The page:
Though operation of a boat does not require an operator’s license, like you would need to operate a car, boating operation laws mirror many laws for operating a wheeled motor vehicle. According to the California DMV. “California doesn’t require you to have a boater license in order to operate a boat. However, children are restricted from operating some boats alone.” Simply put, anyone can operate a boat, even young children, as long as a responsible adult is present.
Growing up on the lake, a favorite pastime of my friends and I was to take the neighbor’s boat to the lake and water ski all day. Typically, it would be a family event for the neighbor and all the neighborhood kids would be invited. We would launch the boat from Lucerne and go all over the lake. Sometimes the kids would drive but, most times it would be the neighbor’s dad. One constant, though, was the safety of the people behind the boat, and the safety of other boaters also on the water. As summer time fast approaches, many people will be driving down to the lake, their boats and jet skis on trailers behind them. When they get on the water they will want to spend the day eating, drinking, skiing and enjoying the water and fun that is associated with it.
There are many issues that boat and jet ski operators, including tourists coming to the lake for summer vacation, bring with them as follows:
Many people, including tourists, are simply unaware of how to operate a boat safely for the other people on the water. One constant that we were always aware of were people cutting our line while we were on water skis. People would come to close to the skier, or the person they were pulling would do the same. Most times we would ski at a relatively slow pace of 25 to 30 miles per hour. If a rope hit us, or was tangled a significant, if not catastrophic injury could occur.
Lack of awareness of other boaters for people on the water. I was not a good skier. I spent more time floating in the water waiting for the boat to either pick me up, or bring the rope back to me. Usually the only part of me that was visible was the shoulders of my life jacket and my head. More than once the people in my boat, and myself would have to scream at some inattentive boat operator who either did not see me, or for other reasons would come to close to where I was. You don’t have to explain the danger to the person in the water that this presents. Being struck by a boat will maim or kill a person in any number of ways including, most significantly, being struck by the boat or propeller, which can cause life threatening head trauma or lacerations.
The lake residents and tourists alike who choose to bring coolers full of beer and booze onto the boat or consume alcohol and operate watercraft present serious dangers. Everybody likes to enjoy a few beers on a hot day. As I got older I also would do this as well. For me, sitting on the lake, drinking a cold one, was a favorite pastime but, just like when I was on land, we always had someone operating the boat who was not drinking. Though, anyone can operate a boat, operating a boat while intoxicated offers the same criminal punishment as driving under the influence. In pertinent part, California Vehicle Code §23152 (a) states that “It is unlawful for any person who is under the influence of any alcoholic beverage or drug,…to drive a vehicle”; §23152(b) states, “it is unlawful for any person who has 0.08 percent or more of alcohol in his or her blood to drive a vehicle.”. Per the California Vehicle Code §415, “a ‘motor vehicle’ is a vehicle that is self propelled. This means that on the water, even if your underage and not licensed to drive a car or wheeled vehicle, you can be prosecuted for operating a motorboat under the influence of alcohol or drugs. Drunk or high boat operators (both over and under the age of 21) cause dangers for people on the water, including people water skiing, people swimming off of their boats, and any persons engaging in other water sports. When they do, they are held to the same standards as if they were on the land. The person injured can seek compensation for their injuries through the boat owner and/or operator. Furthermore, if the owner is fully aware that intoxicated persons are operating their boat, they can be held civilly liable for negligent entrustment of their “vehicle”.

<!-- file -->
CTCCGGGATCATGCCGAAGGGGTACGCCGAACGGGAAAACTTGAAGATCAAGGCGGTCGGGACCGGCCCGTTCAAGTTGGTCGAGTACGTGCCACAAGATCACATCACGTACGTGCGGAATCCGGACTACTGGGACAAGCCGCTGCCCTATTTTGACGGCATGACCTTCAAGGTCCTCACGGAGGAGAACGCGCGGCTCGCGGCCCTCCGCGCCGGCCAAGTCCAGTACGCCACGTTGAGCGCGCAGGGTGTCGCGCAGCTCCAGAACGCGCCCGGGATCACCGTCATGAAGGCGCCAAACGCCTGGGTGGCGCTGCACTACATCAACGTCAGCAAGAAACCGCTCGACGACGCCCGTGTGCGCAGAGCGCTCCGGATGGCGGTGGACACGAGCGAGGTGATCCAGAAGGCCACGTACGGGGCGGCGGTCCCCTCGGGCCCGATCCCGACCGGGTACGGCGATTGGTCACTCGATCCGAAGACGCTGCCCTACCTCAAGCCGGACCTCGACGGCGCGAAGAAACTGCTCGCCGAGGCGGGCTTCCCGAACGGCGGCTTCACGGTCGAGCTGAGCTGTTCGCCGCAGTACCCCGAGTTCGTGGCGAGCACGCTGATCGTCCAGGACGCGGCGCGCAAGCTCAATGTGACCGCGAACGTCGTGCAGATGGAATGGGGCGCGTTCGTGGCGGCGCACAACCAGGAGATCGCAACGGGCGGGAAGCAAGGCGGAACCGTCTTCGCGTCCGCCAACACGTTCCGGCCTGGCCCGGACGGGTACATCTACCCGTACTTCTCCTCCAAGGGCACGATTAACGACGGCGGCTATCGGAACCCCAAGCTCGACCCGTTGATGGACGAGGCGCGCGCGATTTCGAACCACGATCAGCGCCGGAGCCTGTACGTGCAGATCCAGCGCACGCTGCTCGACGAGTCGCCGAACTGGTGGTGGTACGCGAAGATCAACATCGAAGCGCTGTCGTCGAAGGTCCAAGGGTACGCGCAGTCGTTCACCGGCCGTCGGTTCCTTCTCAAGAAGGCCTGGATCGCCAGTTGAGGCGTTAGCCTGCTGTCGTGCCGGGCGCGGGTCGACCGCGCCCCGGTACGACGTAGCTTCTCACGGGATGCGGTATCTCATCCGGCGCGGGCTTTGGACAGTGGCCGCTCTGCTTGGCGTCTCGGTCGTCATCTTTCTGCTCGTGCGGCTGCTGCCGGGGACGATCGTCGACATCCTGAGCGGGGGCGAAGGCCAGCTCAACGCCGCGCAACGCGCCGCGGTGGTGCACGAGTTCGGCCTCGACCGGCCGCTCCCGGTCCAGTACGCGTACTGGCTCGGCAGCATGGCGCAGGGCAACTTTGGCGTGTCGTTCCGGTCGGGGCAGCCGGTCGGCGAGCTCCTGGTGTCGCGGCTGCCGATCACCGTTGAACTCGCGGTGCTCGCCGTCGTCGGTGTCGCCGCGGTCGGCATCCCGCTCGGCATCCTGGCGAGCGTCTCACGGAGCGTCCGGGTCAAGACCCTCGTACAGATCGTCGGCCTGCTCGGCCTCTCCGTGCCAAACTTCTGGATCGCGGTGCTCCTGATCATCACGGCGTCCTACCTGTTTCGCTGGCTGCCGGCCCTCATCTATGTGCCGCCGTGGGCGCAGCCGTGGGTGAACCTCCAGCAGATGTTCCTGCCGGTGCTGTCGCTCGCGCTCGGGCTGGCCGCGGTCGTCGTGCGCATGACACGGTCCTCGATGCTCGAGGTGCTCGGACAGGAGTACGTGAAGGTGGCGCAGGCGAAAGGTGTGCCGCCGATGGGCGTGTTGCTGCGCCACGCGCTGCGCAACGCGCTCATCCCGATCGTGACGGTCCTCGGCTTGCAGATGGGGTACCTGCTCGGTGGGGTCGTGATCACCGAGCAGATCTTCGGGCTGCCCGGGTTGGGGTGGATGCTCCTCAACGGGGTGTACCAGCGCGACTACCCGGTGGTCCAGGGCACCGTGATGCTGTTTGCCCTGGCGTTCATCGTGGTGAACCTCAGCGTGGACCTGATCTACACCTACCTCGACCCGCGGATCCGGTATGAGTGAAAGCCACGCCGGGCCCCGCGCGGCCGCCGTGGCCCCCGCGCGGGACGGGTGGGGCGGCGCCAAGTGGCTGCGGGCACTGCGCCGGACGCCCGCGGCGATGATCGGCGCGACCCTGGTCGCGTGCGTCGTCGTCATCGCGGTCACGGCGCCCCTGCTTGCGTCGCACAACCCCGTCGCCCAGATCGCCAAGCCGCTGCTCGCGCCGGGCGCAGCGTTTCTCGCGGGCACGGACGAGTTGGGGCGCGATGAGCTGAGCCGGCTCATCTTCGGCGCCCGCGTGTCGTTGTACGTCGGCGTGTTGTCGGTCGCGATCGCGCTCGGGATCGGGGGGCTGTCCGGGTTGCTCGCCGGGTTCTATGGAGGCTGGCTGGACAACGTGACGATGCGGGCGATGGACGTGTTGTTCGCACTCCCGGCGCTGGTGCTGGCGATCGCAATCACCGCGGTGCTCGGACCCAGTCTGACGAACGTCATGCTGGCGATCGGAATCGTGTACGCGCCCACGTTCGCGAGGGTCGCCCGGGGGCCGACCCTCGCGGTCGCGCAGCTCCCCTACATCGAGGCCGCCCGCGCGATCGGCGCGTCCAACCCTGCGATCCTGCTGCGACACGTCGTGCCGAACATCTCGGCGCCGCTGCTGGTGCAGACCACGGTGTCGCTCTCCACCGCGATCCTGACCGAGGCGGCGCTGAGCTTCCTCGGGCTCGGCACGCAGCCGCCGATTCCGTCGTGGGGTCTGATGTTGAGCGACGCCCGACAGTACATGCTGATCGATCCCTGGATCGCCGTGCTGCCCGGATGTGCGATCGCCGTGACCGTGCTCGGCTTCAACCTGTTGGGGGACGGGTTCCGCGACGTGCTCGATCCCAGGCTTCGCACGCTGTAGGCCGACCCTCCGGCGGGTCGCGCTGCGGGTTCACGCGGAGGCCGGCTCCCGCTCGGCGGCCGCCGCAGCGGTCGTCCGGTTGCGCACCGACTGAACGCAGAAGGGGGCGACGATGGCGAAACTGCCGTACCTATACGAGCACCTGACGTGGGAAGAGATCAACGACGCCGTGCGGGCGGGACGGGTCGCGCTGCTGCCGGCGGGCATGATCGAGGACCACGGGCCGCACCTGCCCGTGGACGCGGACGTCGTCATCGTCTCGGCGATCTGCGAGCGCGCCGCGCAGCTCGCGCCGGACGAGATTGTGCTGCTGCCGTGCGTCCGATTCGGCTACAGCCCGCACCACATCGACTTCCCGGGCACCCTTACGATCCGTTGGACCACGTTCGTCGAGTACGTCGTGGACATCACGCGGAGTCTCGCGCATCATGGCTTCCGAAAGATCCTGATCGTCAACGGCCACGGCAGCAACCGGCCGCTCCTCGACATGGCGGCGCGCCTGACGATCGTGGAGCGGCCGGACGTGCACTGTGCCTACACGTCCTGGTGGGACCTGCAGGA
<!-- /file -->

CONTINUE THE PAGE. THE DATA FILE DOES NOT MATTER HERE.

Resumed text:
Unfortunately, there is no standard in California for boat owners to have an insurance policy on their boat. Having said this, there are two types of typical boating insurance policies. One, is a direct policy for the boat itself, the second is coverage under the watercraft owner’s homeowners policy. If a person is injured by a boater, these are the two typical avenues to seek recovery. If neither policy applies to the boat owner, an injured person can seek the assets of the boat owner to recover for their injuries.
When a boat owner causes an injury, that injured party needs to seek an attorney immediately. Delaying the consultation and retention of a lawyer can severely limit a person’s ability to claim full and complete compensation for all injuries sustained. Providing information and “recorded statements” to insurance claims representatives without proper legal advice can prejudice the value of a cause of action and sometimes even cause a claim to be denied outright. A quality injury attorney can conduct all the proper investigation, establish liability, and track down insurance coverage and properly present the claim in a way that maximizes the value to the injured party.